One positive that can be drawn from the Voice is that several Indigenous No campaigners remarked that they were surprised at how much other australians cared about the indigenous (cause). Wouldn’t it be ironic if the divisiveness of the voice were offset partially by something so unifying ?
    Why can’t we just focus on solutions, and outcomes ? “re closing the Gap” What is the big problem with having a full audit of all the agencies , or a royal commission into aboriginal child abuse ?

  34. This seat just doesn’t seem to swing very much, so for the Liberals to get the 6.3% swing they’ll need seems unlikely to me. The last time there was a swing of at least 6% here was in 1990 during the Victorian economic meltdown (6.8% swing to Liberal). Even in 2007 when Labor got big swings in outer metropolitan seats, this seat only swung 5.3% to the ALP (exactly in line with the Vic state swing). Aston is different at it was one of the few areas of Melbourne that does big 6-10% swings, but Dunkley has no history of this.

    Finally, I think it’s clear that this part of Melbourne has been trending Labor – remember Labor even managed to get a swing to them in 2019 despite most of the outer suburban seats swinging against Labor and despite Labor’s tax policies. Note also that Labor margins in state seats like Frankston, Carrum have become safe for Labor. I would predict a Labor retain with a max 3% margin (ie lean ALP).

  35. @gpps this a by election though given the fate of the govt is not in the balance people ,as see fit to send the govt a ,essayed. If all the right factors bend the liberals way as they did for Labor in aston a
    Iberal win cannot be ruled out

  36. Comparing this to state results, Frankston and Carrum are safe Labor seats, and last year Hastings (which Langwarrin is in) had a swing towards Labor, against the odds. Mornington (which Mt Eliza is in) was almost won by a Teal. I think the Liberal brand is trashed here, and Dutton is poison. The tax changes will benefit an even greater % of this electorate than nationally, and they will be very popular.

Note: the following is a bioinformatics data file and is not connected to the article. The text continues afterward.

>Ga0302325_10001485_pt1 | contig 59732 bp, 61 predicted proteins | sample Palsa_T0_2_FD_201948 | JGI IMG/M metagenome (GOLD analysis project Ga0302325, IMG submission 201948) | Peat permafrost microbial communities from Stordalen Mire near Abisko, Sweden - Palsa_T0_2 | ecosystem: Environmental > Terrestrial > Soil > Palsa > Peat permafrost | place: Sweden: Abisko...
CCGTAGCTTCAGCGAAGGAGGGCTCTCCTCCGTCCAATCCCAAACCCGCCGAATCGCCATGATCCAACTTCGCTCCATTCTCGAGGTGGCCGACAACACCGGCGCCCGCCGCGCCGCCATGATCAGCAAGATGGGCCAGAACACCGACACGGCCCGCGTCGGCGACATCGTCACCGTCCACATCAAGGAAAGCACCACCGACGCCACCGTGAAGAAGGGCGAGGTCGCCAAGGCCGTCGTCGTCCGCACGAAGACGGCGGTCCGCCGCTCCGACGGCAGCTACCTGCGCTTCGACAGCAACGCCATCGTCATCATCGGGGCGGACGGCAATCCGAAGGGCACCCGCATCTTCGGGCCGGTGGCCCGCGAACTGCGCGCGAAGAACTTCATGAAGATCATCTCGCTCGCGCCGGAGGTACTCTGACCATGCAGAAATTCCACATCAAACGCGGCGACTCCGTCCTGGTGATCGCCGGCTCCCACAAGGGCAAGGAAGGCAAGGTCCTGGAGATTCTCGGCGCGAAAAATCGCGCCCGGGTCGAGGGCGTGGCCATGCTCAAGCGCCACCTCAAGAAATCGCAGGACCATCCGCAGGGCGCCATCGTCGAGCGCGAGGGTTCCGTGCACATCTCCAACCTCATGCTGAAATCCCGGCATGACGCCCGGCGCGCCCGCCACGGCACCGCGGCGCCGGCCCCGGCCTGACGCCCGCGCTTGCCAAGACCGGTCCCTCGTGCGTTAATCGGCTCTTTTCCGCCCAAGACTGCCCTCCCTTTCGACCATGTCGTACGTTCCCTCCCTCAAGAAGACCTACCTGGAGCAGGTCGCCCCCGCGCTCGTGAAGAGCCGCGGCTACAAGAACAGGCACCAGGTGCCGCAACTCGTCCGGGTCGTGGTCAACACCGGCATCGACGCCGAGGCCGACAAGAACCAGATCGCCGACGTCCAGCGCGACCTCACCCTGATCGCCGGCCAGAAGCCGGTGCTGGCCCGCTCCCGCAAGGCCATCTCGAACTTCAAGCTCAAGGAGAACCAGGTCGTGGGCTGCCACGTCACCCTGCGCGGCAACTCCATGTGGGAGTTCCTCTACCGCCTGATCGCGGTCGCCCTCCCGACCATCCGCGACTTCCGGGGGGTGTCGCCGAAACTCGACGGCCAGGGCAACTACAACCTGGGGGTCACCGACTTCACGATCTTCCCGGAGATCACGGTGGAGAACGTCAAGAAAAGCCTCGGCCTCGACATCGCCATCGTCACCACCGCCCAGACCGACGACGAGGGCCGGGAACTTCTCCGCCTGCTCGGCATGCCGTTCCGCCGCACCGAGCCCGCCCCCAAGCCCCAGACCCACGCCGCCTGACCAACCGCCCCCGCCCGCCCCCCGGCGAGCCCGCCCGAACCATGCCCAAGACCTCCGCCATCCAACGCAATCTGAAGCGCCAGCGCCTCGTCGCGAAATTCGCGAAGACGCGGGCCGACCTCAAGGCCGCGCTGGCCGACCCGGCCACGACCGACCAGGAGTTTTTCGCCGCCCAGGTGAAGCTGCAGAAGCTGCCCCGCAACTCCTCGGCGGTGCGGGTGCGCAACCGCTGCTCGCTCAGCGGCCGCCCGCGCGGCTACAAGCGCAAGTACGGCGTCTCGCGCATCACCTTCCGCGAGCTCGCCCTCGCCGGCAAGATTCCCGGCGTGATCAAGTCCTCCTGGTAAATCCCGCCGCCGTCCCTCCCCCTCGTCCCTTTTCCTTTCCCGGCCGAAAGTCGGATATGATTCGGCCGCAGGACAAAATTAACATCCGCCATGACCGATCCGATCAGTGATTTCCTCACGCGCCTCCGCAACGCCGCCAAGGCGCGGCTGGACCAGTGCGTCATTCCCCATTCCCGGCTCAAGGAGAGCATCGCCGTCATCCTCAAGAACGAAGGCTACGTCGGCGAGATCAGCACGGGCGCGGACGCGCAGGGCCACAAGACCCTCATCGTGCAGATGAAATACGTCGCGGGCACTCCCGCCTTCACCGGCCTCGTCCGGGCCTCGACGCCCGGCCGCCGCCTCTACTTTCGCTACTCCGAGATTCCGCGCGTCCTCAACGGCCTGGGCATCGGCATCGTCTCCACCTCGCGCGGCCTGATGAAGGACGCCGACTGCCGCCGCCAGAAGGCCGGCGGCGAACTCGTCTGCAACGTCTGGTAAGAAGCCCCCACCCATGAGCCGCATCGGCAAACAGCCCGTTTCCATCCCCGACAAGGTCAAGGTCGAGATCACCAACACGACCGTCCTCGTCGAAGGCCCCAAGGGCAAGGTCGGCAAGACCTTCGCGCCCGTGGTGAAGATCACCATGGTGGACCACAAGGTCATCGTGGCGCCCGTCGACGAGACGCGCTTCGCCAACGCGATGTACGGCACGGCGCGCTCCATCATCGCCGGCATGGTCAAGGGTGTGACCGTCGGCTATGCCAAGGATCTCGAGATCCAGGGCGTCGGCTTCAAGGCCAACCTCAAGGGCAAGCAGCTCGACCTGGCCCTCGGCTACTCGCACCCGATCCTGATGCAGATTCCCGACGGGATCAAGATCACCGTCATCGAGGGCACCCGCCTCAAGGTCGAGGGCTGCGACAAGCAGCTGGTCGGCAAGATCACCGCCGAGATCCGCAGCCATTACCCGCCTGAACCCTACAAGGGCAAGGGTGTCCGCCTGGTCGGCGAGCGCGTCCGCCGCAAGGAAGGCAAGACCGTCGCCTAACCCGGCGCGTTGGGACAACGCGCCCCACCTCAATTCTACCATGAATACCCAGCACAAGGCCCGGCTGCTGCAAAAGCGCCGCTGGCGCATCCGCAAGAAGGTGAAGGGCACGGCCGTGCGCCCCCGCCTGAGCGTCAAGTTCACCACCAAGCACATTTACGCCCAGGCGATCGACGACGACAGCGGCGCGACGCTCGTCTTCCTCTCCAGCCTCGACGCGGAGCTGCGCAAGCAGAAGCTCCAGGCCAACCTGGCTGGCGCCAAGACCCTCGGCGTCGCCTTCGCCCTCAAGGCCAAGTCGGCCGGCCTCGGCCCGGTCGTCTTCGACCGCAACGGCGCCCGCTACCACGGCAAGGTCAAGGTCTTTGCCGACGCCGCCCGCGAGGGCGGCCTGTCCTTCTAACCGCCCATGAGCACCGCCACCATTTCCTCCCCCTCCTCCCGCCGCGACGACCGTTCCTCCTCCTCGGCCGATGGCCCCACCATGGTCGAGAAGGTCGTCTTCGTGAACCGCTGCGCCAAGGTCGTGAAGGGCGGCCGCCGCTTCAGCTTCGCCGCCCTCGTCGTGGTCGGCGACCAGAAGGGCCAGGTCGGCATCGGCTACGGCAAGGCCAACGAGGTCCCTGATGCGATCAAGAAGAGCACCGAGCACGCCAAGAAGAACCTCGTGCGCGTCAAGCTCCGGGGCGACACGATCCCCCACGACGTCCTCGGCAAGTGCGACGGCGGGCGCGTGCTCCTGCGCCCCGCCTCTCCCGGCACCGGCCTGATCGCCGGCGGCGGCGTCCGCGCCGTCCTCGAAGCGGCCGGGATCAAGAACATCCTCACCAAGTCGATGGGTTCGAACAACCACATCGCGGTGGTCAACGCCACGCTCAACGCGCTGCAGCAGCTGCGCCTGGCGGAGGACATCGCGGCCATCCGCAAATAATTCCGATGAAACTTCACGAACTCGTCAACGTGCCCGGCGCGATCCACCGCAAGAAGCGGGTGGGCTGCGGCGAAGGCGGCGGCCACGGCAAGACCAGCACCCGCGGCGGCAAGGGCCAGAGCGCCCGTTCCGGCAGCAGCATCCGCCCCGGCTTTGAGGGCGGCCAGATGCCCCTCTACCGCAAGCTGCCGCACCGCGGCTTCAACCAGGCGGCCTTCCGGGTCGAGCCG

37. @by last year I assume you mean 2022. Federal Labor has had a few bad things wrong. Col voice and the govt is off its honeymoon. Id wager a close election. <1% either way

  38. @adam so you think people wil, vote Labor foran $15/week when the govt 5oook$1500 off them last and is raising gruel and alcohol taxes and considering banning salmon?

  39. John.
    I agree with you that Dunkley is nearly line ball. However Newspoll is stuck at 52- 48 though its shifted a little in composition . There simply isn’t enough movement atm for anything other than a narrow retain for Labor. Clearly there isn’t enough pain yet for voters to be paying attention to the all round indefensible actions and performance of the govt.
    Tomorrow i’ll be at the anti RENEWABLES rally in Canberra. Hardly anyone understands the biggest, best , and most costly scam/con job, in history. So there doesn’t seem much willingness to wake up and see where we are being taken, and we sure are being taken !!
    There’s no doubt of the veracity of your argument to Adam re $1500 vs $15 pw. Nor the outright betrayal wrt to compensating “bracket creep” however again no one seems to be waking up.

  40. @paladin thats for “if a federal election were held today” choice. people tend to want to punih and send a message t a particular party more often the govt when the fate of the govt isnt in the balance. also thats within the margin of error and isnt a seat by seat poll. they should be conducting a seat by seay poll in dunkley and les so in cook. and based on the info i got sat id say the libs are within a chance

  41. Note: Labor are ahead 52-48 in that poll, the opposite of what the other John was suggesting

    Also to update on an earlier comment, the Greens have preselected Alex Breskin, their south east Metro candidate from 2022. A relatively strong candidate – Greens treated SE Metro a winnable seat and he was quite an active campaigner then. But having left it this late I’m not expecting too much for Greens at this by election.